I have a confession to make. I have started a new business and I still don’t have my elevator pitch figured out yet. Even before I started the business, when it was just a twinkle in my eye, I had to explain myself to people and I’ve been trying to perfect my pitch ever since.
You get me, right? If you’re reading this blog it means that you found me somehow and my concept was at least intriguing. I don’t have to explain myself as much to you (even though I will, anyway). It’s the random person I haven’t seen in a while, the parent of one of my kid’s classmates, a neighbor. How do you explain, “I’m quitting my nice, stable job doing pretty exciting work and forming a company where I’ll design and build stuff for people to mid-century-ize their homes.” Let me tell you, people who don’t get it just stare at me with vacant expressions. Then they say something like, “Oh, how nice for you,” and turn around and quickly beat it out of there before they hear more. Ha! Like my crazies are the contagious kind. (I’ve checked. No one has come down with my crazies yet, and I’ve been crazy for a while.)
An elevator pitch is supposed to be short – short enough to tell someone in the elevator from floor to floor. How do you explain such a SPECIFIC business venture to people who don’t know anything about mid-century? Right now I need an entire skyscraper-ride to explain myself. My current pitch is something like this:
“My business is called Make it Mid-Century where we design and manufacture DIY kits for adding mid-century-inspired doors to your exterior, interior, and garage doors.”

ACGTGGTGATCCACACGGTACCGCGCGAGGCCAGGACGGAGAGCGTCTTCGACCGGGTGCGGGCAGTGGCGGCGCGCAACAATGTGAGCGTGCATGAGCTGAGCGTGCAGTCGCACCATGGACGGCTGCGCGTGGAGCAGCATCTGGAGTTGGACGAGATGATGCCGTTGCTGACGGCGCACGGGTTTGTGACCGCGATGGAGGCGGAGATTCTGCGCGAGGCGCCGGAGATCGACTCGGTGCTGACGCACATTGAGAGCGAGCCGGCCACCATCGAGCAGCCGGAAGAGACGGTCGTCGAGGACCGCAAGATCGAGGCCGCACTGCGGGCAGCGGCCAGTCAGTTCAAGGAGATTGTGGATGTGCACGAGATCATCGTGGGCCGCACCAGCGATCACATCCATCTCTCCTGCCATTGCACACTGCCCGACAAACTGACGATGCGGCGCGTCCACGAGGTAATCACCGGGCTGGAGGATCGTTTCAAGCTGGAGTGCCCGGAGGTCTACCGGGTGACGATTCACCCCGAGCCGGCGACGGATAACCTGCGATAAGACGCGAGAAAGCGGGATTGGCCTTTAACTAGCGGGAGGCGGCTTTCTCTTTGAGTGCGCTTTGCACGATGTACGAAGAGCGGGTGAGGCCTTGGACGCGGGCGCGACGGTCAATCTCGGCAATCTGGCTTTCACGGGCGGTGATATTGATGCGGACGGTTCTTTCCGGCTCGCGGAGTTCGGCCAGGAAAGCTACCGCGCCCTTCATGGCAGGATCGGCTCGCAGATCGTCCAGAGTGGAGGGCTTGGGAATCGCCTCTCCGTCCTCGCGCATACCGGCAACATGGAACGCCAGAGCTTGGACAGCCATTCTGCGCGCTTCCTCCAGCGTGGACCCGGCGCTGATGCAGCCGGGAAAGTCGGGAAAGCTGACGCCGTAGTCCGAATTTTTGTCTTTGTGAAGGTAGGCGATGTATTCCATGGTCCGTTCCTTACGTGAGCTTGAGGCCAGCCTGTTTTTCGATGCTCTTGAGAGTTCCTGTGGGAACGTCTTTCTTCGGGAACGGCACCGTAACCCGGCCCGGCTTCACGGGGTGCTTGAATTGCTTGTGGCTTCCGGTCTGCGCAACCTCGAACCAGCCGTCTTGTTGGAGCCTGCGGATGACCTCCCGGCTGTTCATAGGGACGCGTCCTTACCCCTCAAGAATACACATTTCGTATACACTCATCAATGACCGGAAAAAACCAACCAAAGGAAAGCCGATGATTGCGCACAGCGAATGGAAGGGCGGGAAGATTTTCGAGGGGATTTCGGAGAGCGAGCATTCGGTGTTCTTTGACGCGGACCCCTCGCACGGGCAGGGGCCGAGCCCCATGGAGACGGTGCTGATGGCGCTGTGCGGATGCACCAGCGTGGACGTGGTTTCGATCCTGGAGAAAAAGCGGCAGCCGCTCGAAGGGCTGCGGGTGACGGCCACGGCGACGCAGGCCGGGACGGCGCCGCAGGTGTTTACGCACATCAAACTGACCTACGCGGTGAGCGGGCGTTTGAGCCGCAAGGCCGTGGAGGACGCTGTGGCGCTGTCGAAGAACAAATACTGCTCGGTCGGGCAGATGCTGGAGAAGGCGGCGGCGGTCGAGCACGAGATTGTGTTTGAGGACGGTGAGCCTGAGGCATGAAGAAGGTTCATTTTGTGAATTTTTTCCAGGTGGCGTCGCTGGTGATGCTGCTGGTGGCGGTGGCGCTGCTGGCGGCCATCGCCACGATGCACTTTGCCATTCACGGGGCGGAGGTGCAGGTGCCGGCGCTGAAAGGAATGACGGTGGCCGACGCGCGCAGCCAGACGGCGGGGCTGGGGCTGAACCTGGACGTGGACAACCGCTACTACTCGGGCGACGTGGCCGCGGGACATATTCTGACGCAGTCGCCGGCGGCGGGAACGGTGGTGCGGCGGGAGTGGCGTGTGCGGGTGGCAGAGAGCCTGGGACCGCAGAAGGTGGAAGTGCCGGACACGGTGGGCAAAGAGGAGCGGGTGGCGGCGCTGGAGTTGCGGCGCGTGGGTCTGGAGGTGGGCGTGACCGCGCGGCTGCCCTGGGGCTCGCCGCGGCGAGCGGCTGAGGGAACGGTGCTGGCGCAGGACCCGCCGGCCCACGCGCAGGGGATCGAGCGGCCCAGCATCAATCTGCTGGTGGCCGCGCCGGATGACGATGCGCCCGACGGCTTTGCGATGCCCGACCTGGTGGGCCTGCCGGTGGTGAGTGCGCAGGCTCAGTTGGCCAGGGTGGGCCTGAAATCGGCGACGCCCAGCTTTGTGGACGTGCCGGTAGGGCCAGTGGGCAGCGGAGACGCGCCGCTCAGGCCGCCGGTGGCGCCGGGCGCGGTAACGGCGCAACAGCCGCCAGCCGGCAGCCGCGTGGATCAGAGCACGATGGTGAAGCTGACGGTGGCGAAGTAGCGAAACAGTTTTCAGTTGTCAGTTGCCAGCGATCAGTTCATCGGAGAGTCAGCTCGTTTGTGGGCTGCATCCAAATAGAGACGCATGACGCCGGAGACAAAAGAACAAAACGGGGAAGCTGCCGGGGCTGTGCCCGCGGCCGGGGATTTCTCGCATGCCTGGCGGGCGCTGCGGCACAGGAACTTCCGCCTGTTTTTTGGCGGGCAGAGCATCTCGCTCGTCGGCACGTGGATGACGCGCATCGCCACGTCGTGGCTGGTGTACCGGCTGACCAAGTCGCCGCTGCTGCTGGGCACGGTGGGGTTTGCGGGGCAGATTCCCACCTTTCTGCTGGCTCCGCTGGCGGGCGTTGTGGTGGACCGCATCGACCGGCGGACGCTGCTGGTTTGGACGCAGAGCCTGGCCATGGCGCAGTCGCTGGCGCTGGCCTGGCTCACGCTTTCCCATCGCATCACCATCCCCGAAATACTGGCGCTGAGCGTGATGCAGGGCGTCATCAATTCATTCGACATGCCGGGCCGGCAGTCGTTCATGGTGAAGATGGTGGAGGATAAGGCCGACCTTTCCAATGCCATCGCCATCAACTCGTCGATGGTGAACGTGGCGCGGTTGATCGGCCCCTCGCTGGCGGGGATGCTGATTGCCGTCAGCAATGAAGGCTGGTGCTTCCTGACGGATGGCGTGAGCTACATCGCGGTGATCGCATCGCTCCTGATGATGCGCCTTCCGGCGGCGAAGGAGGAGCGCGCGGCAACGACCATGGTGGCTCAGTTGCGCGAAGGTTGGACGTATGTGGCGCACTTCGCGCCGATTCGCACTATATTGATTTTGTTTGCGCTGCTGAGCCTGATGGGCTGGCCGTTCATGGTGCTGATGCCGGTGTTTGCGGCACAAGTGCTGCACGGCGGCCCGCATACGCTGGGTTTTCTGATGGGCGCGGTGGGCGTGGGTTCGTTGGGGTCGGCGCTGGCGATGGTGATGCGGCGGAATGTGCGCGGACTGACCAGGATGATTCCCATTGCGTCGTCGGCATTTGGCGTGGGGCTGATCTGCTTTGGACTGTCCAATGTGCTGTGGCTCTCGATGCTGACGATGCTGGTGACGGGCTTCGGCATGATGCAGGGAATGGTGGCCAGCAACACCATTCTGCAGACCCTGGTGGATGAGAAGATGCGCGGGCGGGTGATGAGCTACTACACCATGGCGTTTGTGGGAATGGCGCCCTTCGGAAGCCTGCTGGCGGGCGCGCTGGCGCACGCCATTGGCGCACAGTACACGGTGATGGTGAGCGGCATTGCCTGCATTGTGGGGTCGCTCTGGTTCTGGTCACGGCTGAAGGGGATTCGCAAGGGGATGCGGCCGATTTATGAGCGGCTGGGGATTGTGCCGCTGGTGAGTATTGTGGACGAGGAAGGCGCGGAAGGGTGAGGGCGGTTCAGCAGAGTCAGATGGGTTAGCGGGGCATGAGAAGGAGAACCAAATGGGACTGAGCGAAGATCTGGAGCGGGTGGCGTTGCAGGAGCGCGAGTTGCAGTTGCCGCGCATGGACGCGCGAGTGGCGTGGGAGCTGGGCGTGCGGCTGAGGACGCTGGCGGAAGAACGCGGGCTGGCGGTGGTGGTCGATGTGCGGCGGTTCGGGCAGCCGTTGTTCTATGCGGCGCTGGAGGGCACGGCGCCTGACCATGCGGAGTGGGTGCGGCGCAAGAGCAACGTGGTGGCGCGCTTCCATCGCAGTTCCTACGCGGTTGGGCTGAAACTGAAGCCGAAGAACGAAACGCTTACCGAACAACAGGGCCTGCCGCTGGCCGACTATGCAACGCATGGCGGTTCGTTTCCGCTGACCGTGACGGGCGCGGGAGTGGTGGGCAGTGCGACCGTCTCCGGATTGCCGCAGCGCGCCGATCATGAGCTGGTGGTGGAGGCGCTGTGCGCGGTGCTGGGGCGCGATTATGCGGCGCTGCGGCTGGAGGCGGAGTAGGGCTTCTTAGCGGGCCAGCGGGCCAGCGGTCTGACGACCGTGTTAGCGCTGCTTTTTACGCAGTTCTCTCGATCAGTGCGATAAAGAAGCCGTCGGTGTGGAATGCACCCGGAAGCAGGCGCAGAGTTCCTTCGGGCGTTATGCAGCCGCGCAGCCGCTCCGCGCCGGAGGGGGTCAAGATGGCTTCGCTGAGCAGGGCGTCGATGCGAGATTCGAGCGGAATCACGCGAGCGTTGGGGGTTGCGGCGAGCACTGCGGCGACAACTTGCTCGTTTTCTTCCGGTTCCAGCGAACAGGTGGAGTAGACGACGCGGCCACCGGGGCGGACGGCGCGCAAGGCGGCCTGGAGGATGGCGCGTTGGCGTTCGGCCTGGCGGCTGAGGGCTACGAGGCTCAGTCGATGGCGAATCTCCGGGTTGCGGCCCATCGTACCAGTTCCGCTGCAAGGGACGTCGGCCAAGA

That’s an acceptable length, right? But the point of an elevator pitch is supposed to provide the value statement along with the speech – why does that person NEED your product or to invest in your product? Unless you are mad for mid-century (or Mad for Mid-Century) you don’t really get the value proposition. Which then leads to my hemming and hawing and adding a lot of extra stuff to my pitch:
“You can’t just walk into a big-box store and buy a mid-century front door. Most people just walk away with that same generic door with the fan light at the top – that’s what the previous owners of my house did – and it just doesn’t work.”
At this point there is still a blank stare or look of confusion. I can see their brains cranking, “Doesn’t work? It has hinges…and a knob…and it’s, you know, a door….does not work – does not compute!” At this point I imagine smoke curls coming out of their ears and half expect their bodies to shut down like an old-timey automaton. As an aside, I once had someone stop me at the words, “…generic door with the fan light…” and their face lit up while they said, “Ooooh! I love those doors!” I just had to let that one go, because you can’t win ‘em all.
So for all of you mid-century enthusiasts* out there (*sounds much better than “crazies”) what would you say? How would you make my elevator speech? Send me your pitch lines for my business and I’ll send the best example pitch a t-shirt and my thanks. Send me an email with “Elevator Pitch” in the subject line and I’ll read them all and choose a winner. The giveaway will close on August 31st, 2017 so that I have my new elevator pitch up and running for the fall. I can’t wait to hear from you!